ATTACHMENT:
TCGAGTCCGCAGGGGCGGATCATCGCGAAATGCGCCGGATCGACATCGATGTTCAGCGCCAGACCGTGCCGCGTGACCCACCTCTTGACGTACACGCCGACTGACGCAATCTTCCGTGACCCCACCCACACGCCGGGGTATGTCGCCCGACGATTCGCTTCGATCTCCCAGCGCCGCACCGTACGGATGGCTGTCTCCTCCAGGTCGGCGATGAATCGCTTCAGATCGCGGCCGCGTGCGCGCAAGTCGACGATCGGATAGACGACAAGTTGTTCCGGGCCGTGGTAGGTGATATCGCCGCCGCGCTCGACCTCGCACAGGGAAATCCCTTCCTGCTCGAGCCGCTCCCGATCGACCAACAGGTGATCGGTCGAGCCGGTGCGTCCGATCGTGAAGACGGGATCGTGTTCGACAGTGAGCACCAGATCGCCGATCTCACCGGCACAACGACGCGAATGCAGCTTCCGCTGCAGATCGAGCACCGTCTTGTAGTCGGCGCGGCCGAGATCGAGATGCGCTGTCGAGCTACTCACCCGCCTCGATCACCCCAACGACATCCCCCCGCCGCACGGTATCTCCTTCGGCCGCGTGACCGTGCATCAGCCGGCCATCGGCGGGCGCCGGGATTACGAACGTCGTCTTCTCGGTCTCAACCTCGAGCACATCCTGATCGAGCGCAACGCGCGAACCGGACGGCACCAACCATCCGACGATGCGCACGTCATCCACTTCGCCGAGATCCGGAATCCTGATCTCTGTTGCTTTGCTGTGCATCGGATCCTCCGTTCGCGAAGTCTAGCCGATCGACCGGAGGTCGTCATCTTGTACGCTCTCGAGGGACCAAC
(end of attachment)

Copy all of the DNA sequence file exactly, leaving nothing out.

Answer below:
TCGAGTCCGCAGGGGCGGATCATCGCGAAATGCGCCGGATCGACATCGATGTTCAGCGCCAGACCGTGCCGCGTGACCCACCTCTTGACGTACACGCCGACTGACGCAATCTTCCGTGACCCCACCCACACGCCGGGGTATGTCGCCCGACGATTCGCTTCGATCTCCCAGCGCCGCACCGTACGGATGGCTGTCTCCTCCAGGTCGGCGATGAATCGCTTCAGATCGCGGCCGCGTGCGCGCAAGTCGACGATCGGATAGACGACAAGTTGTTCCGGGCCGTGGTAGGTGATATCGCCGCCGCGCTCGACCTCGCACAGGGAAATCCCTTCCTGCTCGAGCCGCTCCCGATCGACCAACAGGTGATCGGTCGAGCCGGTGCGTCCGATCGTGAAGACGGGATCGTGTTCGACAGTGAGCACCAGATCGCCGATCTCACCGGCACAACGACGCGAATGCAGCTTCCGCTGCAGATCGAGCACCGTCTTGTAGTCGGCGCGGCCGAGATCGAGATGCGCTGTCGAGCTACTCACCCGCCTCGATCACCCCAACGACATCCCCCCGCCGCACGGTATCTCCTTCGGCCGCGTGACCGTGCATCAGCCGGCCATCGGCGGGCGCCGGGATTACGAACGTCGTCTTCTCGGTCTCAACCTCGAGCACATCCTGATCGAGCGCAACGCGCGAACCGGACGGCACCAACCATCCGACGATGCGCACGTCATCCACTTCGCCGAGATCCGGAATCCTGATCTCTGTTGCTTTGCTGTGCATCGGATCCTCCGTTCGCGAAGTCTAGCCGATCGACCGGAGGTCGTCATCTTGTACGCTCTCGAGGGACCAAC